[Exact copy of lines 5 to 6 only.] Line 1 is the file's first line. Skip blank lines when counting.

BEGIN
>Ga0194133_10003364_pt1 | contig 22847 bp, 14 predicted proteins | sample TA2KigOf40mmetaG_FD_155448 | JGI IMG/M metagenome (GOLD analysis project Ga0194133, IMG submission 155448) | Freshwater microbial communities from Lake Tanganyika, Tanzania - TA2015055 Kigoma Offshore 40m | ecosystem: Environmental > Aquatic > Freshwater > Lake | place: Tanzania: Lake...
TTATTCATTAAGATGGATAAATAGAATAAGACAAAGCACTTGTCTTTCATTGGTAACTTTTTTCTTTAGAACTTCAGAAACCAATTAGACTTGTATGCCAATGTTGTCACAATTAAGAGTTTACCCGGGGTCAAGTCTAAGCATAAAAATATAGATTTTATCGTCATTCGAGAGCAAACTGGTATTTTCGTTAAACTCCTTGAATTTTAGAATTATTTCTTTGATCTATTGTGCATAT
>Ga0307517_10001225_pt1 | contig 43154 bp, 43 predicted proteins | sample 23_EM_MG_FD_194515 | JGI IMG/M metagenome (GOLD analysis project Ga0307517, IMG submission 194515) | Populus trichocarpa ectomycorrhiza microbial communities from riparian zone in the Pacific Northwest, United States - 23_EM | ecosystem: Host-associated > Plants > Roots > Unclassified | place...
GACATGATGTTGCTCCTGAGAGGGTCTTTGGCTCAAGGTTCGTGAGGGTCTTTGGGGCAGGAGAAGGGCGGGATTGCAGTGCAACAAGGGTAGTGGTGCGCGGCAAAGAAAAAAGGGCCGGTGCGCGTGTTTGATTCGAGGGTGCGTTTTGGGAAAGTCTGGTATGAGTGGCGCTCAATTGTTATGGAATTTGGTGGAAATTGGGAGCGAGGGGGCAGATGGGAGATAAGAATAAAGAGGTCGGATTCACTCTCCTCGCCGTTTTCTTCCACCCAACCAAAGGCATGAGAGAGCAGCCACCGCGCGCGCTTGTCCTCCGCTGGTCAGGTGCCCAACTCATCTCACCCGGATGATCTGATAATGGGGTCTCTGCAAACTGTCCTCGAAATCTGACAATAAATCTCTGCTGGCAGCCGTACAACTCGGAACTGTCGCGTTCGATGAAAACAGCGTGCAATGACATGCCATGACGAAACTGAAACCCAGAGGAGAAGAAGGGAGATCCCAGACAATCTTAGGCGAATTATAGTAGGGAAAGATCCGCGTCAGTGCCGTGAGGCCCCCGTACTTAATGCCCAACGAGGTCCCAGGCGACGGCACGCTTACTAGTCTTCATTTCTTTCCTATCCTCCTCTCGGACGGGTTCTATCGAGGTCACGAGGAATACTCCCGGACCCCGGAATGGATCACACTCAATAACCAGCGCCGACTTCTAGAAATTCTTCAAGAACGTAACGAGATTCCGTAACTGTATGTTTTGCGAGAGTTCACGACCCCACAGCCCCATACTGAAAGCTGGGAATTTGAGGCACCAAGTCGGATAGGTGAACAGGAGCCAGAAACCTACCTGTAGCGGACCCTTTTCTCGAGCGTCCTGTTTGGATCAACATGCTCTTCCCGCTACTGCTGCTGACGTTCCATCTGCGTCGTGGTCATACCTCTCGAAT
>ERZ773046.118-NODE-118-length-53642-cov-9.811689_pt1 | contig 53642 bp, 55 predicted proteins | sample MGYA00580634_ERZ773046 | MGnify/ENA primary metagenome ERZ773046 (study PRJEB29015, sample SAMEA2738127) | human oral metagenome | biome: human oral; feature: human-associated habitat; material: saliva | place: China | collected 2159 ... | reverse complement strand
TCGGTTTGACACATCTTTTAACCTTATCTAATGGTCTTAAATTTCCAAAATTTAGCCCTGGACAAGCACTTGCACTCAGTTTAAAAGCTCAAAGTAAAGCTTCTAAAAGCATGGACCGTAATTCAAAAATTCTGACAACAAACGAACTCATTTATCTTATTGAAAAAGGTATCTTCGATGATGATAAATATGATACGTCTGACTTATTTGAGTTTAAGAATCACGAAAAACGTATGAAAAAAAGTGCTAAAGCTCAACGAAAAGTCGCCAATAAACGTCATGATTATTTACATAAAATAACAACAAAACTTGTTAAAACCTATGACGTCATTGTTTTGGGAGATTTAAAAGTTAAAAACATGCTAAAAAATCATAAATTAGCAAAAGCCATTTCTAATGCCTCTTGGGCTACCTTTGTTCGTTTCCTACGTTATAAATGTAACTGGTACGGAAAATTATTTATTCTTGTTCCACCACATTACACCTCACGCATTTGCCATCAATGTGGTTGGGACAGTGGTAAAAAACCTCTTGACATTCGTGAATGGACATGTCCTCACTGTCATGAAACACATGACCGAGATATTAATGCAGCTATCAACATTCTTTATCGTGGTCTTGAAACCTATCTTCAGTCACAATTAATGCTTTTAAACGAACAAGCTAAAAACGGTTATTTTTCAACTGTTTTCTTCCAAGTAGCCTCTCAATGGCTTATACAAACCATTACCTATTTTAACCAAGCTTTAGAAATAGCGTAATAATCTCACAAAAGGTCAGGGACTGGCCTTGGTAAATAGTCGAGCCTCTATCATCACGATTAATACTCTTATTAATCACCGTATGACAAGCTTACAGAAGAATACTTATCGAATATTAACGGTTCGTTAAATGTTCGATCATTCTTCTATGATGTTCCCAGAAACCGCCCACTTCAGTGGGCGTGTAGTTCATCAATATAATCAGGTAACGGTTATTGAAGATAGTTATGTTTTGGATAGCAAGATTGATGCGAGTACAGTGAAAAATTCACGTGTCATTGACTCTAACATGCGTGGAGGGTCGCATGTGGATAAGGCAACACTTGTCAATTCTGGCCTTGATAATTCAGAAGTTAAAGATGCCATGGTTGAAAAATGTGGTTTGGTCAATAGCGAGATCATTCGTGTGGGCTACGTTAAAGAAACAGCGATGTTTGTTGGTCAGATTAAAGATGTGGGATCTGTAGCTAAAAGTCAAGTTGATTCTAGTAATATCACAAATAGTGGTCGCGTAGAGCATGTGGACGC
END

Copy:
>ERZ773046.118-NODE-118-length-53642-cov-9.811689_pt1 | contig 53642 bp, 55 predicted proteins | sample MGYA00580634_ERZ773046 | MGnify/ENA primary metagenome ERZ773046 (study PRJEB29015, sample SAMEA2738127) | human oral metagenome | biome: human oral; feature: human-associated habitat; material: saliva | place: China | collected 2159 ... | reverse complement strand
TCGGTTTGACACATCTTTTAACCTTATCTAATGGTCTTAAATTTCCAAAATTTAGCCCTGGACAAGCACTTGCACTCAGTTTAAAAGCTCAAAGTAAAGCTTCTAAAAGCATGGACCGTAATTCAAAAATTCTGACAACAAACGAACTCATTTATCTTATTGAAAAAGGTATCTTCGATGATGATAAATATGATACGTCTGACTTATTTGAGTTTAAGAATCACGAAAAACGTATGAAAAAAAGTGCTAAAGCTCAACGAAAAGTCGCCAATAAACGTCATGATTATTTACATAAAATAACAACAAAACTTGTTAAAACCTATGACGTCATTGTTTTGGGAGATTTAAAAGTTAAAAACATGCTAAAAAATCATAAATTAGCAAAAGCCATTTCTAATGCCTCTTGGGCTACCTTTGTTCGTTTCCTACGTTATAAATGTAACTGGTACGGAAAATTATTTATTCTTGTTCCACCACATTACACCTCACGCATTTGCCATCAATGTGGTTGGGACAGTGGTAAAAAACCTCTTGACATTCGTGAATGGACATGTCCTCACTGTCATGAAACACATGACCGAGATATTAATGCAGCTATCAACATTCTTTATCGTGGTCTTGAAACCTATCTTCAGTCACAATTAATGCTTTTAAACGAACAAGCTAAAAACGGTTATTTTTCAACTGTTTTCTTCCAAGTAGCCTCTCAATGGCTTATACAAACCATTACCTATTTTAACCAAGCTTTAGAAATAGCGTAATAATCTCACAAAAGGTCAGGGACTGGCCTTGGTAAATAGTCGAGCCTCTATCATCACGATTAATACTCTTATTAATCACCGTATGACAAGCTTACAGAAGAATACTTATCGAATATTAACGGTTCGTTAAATGTTCGATCATTCTTCTATGATGTTCCCAGAAACCGCCCACTTCAGTGGGCGTGTAGTTCATCAATATAATCAGGTAACGGTTATTGAAGATAGTTATGTTTTGGATAGCAAGATTGATGCGAGTACAGTGAAAAATTCACGTGTCATTGACTCTAACATGCGTGGAGGGTCGCATGTGGATAAGGCAACACTTGTCAATTCTGGCCTTGATAATTCAGAAGTTAAAGATGCCATGGTTGAAAAATGTGGTTTGGTCAATAGCGAGATCATTCGTGTGGGCTACGTTAAAGAAACAGCGATGTTTGTTGGTCAGATTAAAGATGTGGGATCTGTAGCTAAAAGTCAAGTTGATTCTAGTAATATCACAAATAGTGGTCGCGTAGAGCATGTGGACGC